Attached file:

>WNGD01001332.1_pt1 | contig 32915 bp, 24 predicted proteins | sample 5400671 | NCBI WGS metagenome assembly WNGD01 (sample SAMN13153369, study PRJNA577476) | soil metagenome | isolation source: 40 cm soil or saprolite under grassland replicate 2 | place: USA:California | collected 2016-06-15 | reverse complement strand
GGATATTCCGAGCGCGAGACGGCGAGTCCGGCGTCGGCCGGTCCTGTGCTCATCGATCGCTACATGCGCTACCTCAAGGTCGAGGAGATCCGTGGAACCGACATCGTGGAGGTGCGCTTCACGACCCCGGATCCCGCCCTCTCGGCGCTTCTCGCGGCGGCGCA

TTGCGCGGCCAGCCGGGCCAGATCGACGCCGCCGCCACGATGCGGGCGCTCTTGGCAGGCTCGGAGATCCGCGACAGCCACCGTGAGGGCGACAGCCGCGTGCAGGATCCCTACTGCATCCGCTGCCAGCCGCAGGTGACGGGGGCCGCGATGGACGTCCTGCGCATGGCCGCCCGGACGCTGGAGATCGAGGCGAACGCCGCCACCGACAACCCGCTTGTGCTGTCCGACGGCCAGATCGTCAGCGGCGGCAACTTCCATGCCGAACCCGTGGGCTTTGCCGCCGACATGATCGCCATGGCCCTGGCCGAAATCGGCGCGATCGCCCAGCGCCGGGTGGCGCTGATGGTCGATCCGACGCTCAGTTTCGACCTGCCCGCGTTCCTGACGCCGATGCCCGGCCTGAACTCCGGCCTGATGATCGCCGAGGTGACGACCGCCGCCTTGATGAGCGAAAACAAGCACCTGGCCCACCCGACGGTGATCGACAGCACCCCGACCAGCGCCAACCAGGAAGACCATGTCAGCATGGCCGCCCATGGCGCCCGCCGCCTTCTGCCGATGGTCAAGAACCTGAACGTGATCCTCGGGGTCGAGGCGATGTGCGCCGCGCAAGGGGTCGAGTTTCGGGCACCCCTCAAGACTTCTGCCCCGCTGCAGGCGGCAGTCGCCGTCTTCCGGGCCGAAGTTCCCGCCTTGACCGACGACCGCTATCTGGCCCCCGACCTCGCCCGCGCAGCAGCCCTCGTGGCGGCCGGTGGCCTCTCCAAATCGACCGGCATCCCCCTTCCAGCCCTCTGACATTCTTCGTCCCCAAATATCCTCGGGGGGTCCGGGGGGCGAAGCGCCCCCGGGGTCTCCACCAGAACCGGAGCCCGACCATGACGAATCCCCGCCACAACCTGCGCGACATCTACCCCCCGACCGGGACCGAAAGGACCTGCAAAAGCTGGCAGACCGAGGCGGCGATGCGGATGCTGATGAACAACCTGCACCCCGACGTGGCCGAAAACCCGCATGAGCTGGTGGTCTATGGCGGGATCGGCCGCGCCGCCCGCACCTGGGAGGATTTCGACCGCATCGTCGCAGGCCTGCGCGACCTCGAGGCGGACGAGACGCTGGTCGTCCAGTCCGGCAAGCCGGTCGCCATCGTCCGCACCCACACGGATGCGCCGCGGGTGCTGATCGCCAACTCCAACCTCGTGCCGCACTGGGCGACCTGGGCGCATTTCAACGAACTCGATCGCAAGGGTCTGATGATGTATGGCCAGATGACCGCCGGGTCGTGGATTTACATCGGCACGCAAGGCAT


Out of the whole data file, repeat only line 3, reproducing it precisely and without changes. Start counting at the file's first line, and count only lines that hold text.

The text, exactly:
TTGCGCGGCCAGCCGGGCCAGATCGACGCCGCCGCCACGATGCGGGCGCTCTTGGCAGGCTCGGAGATCCGCGACAGCCACCGTGAGGGCGACAGCCGCGTGCAGGATCCCTACTGCATCCGCTGCCAGCCGCAGGTGACGGGGGCCGCGATGGACGTCCTGCGCATGGCCGCCCGGACGCTGGAGATCGAGGCGAACGCCGCCACCGACAACCCGCTTGTGCTGTCCGACGGCCAGATCGTCAGCGGCGGCAACTTCCATGCCGAACCCGTGGGCTTTGCCGCCGACATGATCGCCATGGCCCTGGCCGAAATCGGCGCGATCGCCCAGCGCCGGGTGGCGCTGATGGTCGATCCGACGCTCAGTTTCGACCTGCCCGCGTTCCTGACGCCGATGCCCGGCCTGAACTCCGGCCTGATGATCGCCGAGGTGACGACCGCCGCCTTGATGAGCGAAAACAAGCACCTGGCCCACCCGACGGTGATCGACAGCACCCCGACCAGCGCCAACCAGGAAGACCATGTCAGCATGGCCGCCCATGGCGCCCGCCGCCTTCTGCCGATGGTCAAGAACCTGAACGTGATCCTCGGGGTCGAGGCGATGTGCGCCGCGCAAGGGGTCGAGTTTCGGGCACCCCTCAAGACTTCTGCCCCGCTGCAGGCGGCAGTCGCCGTCTTCCGGGCCGAAGTTCCCGCCTTGACCGACGACCGCTATCTGGCCCCCGACCTCGCCCGCGCAGCAGCCCTCGTGGCGGCCGGTGGCCTCTCCAAATCGACCGGCATCCCCCTTCCAGCCCTCTGACATTCTTCGTCCCCAAATATCCTCGGGGGGTCCGGGGGGCGAAGCGCCCCCGGGGTCTCCACCAGAACCGGAGCCCGACCATGACGAATCCCCGCCACAACCTGCGCGACATCTACCCCCCGACCGGGACCGAAAGGACCTGCAAAAGCTGGCAGACCGAGGCGGCGATGCGGATGCTGATGAACAACCTGCACCCCGACGTGGCCGAAAACCCGCATGAGCTGGTGGTCTATGGCGGGATCGGCCGCGCCGCCCGCACCTGGGAGGATTTCGACCGCATCGTCGCAGGCCTGCGCGACCTCGAGGCGGACGAGACGCTGGTCGTCCAGTCCGGCAAGCCGGTCGCCATCGTCCGCACCCACACGGATGCGCCGCGGGTGCTGATCGCCAACTCCAACCTCGTGCCGCACTGGGCGACCTGGGCGCATTTCAACGAACTCGATCGCAAGGGTCTGATGATGTATGGCCAGATGACCGCCGGGTCGTGGATTTACATCGGCACGCAAGGCAT